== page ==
Fetoscopic Surgery Repairs William’s Bladder Outlet Obstruction.

Ask Loren Wolff what she thinks about the Cincinnati Children's Fetal Care Center and she’s quick to answer. “I really think the team is just amazing. I feel so lucky that we had them and their guidance,” she says.

That gratefulness is not only for the care she and her baby received from the team members. It is also for their open, honest approach that Loren emphasizes is both considerate and straightforward. “We had a difficult decision to make and we had no pressure from the Cincinnati Children's Fetal Care Center that one choice was better than the other,” recalls Loren, who lives in nearby Covington, Ky.

The Wolffs’ journey to the Cincinnati Children's Fetal Care Center began when Loren was 12 weeks pregnant and went in for a routine prenatal checkup. She measured bigger than she should have and an ultrasound showed an abnormally large bladder in her unborn son, William. He was diagnosed with bladder outlet obstruction, a condition in which the baby’s urethra is blocked and cannot adequately empty urine from the bladder.

The blockage can lead to the bladder becoming backed up and enlarged, which can cause kidney damage. It can also result in low amniotic fluid levels, which can threaten normal lung development. In some cases, fetal bladder outlet obstruction will correct itself. But William’s didn’t.

Kidney Damage Likely

The next several weeks were filled with frequent ultrasounds to monitor William’s condition. When Loren was 19 weeks along, she had an amniocentesis and her doctor determined that there was a danger to William’s kidneys. For an infant, lack of kidney function can be fatal. Loren and her husband, Ben, were referred to the Cincinnati Children's Fetal Care Center, where Loren was evaluated to determine if she would be a candidate for fetal surgery to repair the obstruction.

“The Cincinnati Children's Fetal Care Center really prepared us,” Loren says. “They walked us through what they call ‘decision points,’ so we knew every step of the way what might happen. With everything that’s unfolded with William, even the unexpected, we were well prepared.”

Loren was evaluated by Cincinnati Children's Fetal Care Center physicians Foong-Yen Lim, MD, William Polzin, MD, and Mounira Habli, MD. Nurses, social workers and genetic counselors were also part of the care team. And the center’s partnership with Cincinnati Children’s meant that the Wolffs also met with William’s future nephrologist and urologist.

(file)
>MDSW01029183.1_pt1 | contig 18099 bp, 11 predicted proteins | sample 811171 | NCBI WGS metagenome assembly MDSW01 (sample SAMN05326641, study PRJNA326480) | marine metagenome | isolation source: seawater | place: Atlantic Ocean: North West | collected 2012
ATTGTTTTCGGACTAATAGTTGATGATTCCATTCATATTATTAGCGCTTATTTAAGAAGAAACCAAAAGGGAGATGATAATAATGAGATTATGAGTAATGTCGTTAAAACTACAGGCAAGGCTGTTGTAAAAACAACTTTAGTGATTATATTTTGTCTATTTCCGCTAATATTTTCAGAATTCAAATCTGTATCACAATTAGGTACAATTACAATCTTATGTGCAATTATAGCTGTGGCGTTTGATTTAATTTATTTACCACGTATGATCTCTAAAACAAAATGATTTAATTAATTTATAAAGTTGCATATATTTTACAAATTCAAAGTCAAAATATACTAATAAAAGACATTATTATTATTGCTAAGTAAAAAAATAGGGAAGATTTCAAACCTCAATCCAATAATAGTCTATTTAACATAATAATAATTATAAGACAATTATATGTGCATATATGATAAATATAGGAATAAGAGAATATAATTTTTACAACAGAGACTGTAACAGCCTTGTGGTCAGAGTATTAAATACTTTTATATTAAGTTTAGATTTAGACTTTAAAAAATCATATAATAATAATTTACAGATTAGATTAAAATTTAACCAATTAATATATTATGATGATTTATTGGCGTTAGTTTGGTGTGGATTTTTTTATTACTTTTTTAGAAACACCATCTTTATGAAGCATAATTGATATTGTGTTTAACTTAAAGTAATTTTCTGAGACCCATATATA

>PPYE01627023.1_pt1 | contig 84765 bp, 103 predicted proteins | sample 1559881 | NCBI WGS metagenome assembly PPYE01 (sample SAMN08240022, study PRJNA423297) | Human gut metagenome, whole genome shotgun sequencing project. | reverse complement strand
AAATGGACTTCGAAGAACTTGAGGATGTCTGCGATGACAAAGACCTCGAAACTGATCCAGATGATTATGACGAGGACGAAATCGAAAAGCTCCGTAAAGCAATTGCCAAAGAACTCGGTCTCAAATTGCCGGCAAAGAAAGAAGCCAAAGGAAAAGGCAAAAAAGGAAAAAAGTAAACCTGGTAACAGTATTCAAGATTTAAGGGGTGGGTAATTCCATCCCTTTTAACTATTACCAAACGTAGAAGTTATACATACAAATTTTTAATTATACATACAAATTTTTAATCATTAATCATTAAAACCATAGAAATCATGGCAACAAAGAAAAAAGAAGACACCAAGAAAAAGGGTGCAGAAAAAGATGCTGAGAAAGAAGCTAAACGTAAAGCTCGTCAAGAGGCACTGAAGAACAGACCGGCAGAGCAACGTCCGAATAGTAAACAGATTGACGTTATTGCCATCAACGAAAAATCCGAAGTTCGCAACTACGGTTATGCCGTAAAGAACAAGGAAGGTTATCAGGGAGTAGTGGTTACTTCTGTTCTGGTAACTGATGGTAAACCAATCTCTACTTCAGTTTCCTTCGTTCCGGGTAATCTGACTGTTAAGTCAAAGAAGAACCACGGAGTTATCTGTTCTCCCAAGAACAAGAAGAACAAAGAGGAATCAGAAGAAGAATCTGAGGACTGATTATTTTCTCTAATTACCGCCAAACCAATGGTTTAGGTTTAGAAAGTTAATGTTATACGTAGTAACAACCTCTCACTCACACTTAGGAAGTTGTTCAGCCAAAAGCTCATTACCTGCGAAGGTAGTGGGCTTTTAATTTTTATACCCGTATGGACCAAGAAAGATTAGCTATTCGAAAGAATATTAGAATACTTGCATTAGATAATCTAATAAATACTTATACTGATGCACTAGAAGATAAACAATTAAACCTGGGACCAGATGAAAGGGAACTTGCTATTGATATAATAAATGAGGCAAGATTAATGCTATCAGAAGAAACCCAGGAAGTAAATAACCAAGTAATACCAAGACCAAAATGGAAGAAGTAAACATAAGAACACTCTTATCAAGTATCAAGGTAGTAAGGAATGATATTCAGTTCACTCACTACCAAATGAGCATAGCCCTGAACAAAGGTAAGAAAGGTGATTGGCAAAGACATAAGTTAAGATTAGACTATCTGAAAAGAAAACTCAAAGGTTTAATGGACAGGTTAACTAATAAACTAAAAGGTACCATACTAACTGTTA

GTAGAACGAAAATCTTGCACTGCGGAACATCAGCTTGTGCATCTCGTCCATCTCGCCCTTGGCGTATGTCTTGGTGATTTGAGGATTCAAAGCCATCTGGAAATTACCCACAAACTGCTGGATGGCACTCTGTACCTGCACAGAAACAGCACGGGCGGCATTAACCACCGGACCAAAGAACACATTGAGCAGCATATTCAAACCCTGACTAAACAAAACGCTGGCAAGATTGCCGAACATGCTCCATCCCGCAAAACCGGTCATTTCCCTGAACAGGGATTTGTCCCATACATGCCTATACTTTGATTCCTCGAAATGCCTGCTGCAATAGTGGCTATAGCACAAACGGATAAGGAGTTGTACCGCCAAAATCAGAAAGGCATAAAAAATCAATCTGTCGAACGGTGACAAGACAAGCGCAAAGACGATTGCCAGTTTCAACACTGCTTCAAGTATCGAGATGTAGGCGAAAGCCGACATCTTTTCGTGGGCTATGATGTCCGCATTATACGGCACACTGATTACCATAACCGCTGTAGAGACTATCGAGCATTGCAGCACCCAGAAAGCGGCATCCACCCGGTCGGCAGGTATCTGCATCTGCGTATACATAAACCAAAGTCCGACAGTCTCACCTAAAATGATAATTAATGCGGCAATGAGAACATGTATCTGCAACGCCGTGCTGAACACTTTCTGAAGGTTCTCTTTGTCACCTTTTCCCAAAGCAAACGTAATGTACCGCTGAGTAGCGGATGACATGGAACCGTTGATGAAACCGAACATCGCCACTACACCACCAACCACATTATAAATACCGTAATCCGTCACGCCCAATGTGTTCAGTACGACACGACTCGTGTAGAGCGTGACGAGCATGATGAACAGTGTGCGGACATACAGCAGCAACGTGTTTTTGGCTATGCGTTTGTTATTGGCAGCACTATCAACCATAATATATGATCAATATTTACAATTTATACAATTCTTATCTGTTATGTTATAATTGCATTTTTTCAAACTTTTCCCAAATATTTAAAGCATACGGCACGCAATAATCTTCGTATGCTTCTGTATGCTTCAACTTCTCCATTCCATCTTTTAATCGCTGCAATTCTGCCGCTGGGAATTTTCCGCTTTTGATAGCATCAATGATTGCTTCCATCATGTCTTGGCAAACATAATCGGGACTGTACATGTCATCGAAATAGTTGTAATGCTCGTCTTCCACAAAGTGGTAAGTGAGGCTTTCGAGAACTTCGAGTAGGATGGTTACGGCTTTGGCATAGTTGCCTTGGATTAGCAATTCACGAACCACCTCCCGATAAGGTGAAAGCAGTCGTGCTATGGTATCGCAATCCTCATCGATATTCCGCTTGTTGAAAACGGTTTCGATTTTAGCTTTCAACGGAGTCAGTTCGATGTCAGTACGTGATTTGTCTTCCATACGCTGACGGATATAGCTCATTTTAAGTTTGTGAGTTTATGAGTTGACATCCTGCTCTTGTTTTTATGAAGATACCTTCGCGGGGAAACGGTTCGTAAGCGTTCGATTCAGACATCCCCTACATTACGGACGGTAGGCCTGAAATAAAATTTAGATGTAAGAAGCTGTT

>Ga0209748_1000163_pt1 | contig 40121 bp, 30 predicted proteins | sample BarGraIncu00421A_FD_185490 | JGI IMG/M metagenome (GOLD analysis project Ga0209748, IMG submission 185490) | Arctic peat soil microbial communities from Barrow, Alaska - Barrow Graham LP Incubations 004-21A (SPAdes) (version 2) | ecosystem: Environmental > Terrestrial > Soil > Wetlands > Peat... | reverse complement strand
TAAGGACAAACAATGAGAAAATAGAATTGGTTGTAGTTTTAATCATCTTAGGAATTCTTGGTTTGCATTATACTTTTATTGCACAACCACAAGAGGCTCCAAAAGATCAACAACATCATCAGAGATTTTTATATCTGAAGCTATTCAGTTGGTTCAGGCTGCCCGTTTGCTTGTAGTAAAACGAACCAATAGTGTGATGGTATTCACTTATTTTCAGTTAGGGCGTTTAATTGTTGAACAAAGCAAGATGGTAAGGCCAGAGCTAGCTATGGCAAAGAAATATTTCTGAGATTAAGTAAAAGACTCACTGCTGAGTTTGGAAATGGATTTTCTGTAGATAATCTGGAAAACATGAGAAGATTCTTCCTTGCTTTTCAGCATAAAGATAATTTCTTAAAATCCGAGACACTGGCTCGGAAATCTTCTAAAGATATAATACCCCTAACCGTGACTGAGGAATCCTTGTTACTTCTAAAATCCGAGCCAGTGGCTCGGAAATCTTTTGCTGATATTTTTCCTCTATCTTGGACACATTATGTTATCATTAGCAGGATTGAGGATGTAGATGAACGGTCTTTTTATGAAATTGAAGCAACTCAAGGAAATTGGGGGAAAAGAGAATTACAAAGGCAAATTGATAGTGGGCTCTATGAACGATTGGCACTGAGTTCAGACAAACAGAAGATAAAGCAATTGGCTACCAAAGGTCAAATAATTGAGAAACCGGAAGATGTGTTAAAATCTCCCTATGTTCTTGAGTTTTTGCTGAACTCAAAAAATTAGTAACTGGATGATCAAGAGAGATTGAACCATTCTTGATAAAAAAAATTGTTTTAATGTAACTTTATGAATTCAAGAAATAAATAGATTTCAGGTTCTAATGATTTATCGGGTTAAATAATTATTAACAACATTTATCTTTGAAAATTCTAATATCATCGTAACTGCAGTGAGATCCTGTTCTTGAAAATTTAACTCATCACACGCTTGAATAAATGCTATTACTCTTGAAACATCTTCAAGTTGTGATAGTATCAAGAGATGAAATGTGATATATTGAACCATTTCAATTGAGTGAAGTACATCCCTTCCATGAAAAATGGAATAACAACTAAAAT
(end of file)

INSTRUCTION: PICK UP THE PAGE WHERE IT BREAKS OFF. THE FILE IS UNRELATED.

A Quick, but Informed, Decision

If the Wolffs chose to have the surgery, it would need to be performed within the next week. The goal was for the surgery to halt further damage to the kidneys. That would give William a chance to survive with some kidney function until he was big enough to undergo a kidney transplant.

Loren and Ben weighed the risks and outcomes and decided that Loren would have the surgery. It was scheduled for Nov. 2, 2011.

In this procedure — called vesicoamniotic fetal shunting — Loren’s care team used a minimally invasive camera and instruments to access her uterus. They placed stents into William’s urethra to permit his urine to drain as it should. This would then protect the kidneys from increased pressure and would ensure enough amniotic fluid was present for his lungs to develop.

Hope for the Best

The surgery went well. Now the hope was for the stents to remain in place. Loren also had a port inserted by her ribs where she would get infusions of simulated amniotic fluids as needed to help continue developing William’s lungs. The Cincinnati Children's Fetal Care Center checked those fluid levels regularly as they monitored Loren’s progress throughout the remainder of her pregnancy.

The stents stayed in placed, and at 37 weeks on Feb. 6, 2012, it was time for the Wolffs to welcome William into their family. Loren was induced and delivered at Good Samaritan Hospital, another of the Cincinnati Children's Fetal Care Center partnering hospitals. As planned ahead of time, the Cincinnati Children’s Transport Team was ready and waiting, and William was taken to the Newborn Intensive Care Unit (NICU) right away, where he would spend the first three months of his life.

While in the NICU, the doctors determined that William’s kidneys had sustained considerable damage, which is irreversible. That means he had to go on immediate peritoneal dialysis, which removes waste products from the blood when the kidneys are unable to do the job. “It was agonizing for the first several months trying to figure out the balance between drugs and dialysis,” Loren says. He’ll continue dialysis until he’s big enough to have a kidney transplant — when he’s about 22 pounds — typically between age 1 and 2.

But there was some good news too. The surgery had done what it needed to for William’s lung development. “His lungs are fine now,” Loren says. All of this, Loren emphasizes, she and Ben were prepared for before William was even born, thanks to the caring guidance they received from the Cincinnati Children's Fetal Care Center.

William was finally discharged on May 4, 2012, and went home to meet his big sister, Leigh, age 3. “She’s handling it great,” Loren says. “One thing about us being prepared was that we could prepare her too.”

An Extended Family

William is now 5 months old and, according to his mom, “is a happy, easygoing baby.” He has monthly clinic visits with the Division of Nephrology and Hypertension to monitor his kidneys. He also has lab tests done monthly, which will continue until his transplant to make sure his medications are adjusted properly. “Nephrology has an amazing set of doctors and nurses,” says Loren. “They’re going to be in our family now.”

Looking back on the experience, Loren especially appreciates something Dr. Polzin said to her and Ben early on. “He said there’s no right answer — you just have to make a choice and not look back,” Loren says. “It was the best advice we got.”